What is ‘Fracking’?

  • Hydraulic fracturing is not a new technology and has been used to produce hydrocarbons since 1947 – the first European frack was completed in 1952 in the Soviet Union
  • Approximately 2.5million hydraulic fracture jobs have been completed worldwide and 60% of all new oil and gas wells are using the technology
  • Hydraulic fracturing has been routinely used in the North Sea and Onshore UK conventional hydrocarbon basins (e.g. East Midlands) for 30+ years
  • c. 2,000 onshore wells in the UK and c. 200 have been hydraulically fractured
  • The combination of horizontal drilling and hydraulic fracturing have enabled the ‘energy revolution’ in the US

Shale in Context and Well Integrity Graphic

How is a well hydraulically fractured?

  • Before any hydraulic fracturing takes place a well has to be drilled into the formation of interest
  • The well is constructed with multiple casings (steel tubulars) cemented in place to isolate and protect shallower formations (and any aquifers), with a surface wellhead
  • Once the well has been constructed, a ‘frac completion’ may be run, i.e. hydraulic fracturing undertaken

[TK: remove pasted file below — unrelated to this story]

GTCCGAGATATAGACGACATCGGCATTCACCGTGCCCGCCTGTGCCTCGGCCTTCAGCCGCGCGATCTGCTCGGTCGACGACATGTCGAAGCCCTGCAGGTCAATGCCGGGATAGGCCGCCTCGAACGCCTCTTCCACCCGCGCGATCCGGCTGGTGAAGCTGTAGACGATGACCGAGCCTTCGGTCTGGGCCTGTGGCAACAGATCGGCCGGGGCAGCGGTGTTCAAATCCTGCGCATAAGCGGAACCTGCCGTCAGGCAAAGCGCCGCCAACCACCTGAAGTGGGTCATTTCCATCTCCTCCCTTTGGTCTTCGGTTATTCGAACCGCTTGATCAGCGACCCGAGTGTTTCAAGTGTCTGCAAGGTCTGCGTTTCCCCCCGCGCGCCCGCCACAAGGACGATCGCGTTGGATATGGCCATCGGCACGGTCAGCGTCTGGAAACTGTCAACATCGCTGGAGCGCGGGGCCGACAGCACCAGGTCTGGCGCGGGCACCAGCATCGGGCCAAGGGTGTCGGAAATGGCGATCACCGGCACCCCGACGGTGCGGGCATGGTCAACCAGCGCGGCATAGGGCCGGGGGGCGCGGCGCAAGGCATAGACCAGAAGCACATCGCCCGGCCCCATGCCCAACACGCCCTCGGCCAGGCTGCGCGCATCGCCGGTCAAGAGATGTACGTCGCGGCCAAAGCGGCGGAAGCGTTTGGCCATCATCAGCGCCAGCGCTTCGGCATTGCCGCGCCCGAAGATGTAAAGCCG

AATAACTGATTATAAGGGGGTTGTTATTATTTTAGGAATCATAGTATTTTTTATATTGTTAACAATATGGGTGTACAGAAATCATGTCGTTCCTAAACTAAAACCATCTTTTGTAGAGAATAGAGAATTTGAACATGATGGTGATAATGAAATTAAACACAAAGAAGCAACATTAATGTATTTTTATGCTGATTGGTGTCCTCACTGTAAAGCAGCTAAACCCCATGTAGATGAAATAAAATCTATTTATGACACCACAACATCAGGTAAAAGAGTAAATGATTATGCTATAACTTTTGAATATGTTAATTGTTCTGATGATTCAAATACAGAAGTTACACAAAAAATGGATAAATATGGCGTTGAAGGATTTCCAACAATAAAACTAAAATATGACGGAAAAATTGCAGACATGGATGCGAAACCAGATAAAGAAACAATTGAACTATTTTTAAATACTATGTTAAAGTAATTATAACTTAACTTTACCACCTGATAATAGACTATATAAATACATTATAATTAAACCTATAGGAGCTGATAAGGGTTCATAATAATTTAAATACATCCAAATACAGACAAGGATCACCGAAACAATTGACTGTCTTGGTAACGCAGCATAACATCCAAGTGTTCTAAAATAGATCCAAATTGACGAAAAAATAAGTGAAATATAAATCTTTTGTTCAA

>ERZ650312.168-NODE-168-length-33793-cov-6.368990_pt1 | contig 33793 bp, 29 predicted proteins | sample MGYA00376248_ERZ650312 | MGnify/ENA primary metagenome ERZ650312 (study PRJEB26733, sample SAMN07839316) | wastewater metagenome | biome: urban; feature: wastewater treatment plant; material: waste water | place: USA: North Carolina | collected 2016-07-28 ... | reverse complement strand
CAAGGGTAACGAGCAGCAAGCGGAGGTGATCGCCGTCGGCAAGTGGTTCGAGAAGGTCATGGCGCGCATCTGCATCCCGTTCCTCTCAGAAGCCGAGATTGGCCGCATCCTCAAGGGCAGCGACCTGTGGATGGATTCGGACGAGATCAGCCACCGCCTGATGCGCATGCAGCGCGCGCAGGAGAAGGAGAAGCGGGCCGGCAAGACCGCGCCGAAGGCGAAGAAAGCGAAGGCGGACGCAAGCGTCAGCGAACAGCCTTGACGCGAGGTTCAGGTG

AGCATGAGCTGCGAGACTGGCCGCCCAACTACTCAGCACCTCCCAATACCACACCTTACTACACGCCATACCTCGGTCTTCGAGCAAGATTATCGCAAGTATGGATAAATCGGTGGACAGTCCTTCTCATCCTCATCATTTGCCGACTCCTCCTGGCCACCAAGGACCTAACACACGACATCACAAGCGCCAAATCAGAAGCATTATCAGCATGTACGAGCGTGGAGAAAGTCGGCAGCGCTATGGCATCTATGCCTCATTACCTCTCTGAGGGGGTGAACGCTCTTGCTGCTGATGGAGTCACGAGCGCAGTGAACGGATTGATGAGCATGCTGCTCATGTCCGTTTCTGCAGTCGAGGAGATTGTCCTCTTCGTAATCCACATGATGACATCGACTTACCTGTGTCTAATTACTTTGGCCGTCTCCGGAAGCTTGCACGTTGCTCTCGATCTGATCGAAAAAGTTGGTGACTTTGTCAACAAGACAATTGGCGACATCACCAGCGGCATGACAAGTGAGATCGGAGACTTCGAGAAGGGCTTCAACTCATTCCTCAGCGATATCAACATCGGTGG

• High-pressure fracture fluid is injected into the wellbore, (using surface pumps) with the pressure above the fracture gradient of the rock
  • The two main purposes of fracturing fluid are:
    –To extend fractures
    –To carry proppant into the formation, the purpose of which is to hold the fractures open to allow the flow of hydrocarbons into the well bore
  • The fluid injected into the rock is typically a mixture of water, proppants (sand), and chemical additives.
  • Typically 99.5% of fracking fluid is made up of water and sand.
  • Hydraulic fracturing of a well may be conducted in a numbers of ‘stages’ or jobs – depending upon the well design and formation characteristics. During fracturing operations various types of monitoring can be conducted to help understand fracture development and propagation (e.g. microseismic)
  • Following hydraulic fracturing, a continuous process of well integrity monitoring and management is undertaken to ensure the well integrity envelope is not compromised during its life cycle

Typical hydraulic fracturing equipment

Typical hydraulic fracturing equipment involves storage tanks, mixers, high pressure pumpers and data monitoring units. This equipment is temporary during the short period fracturing operations.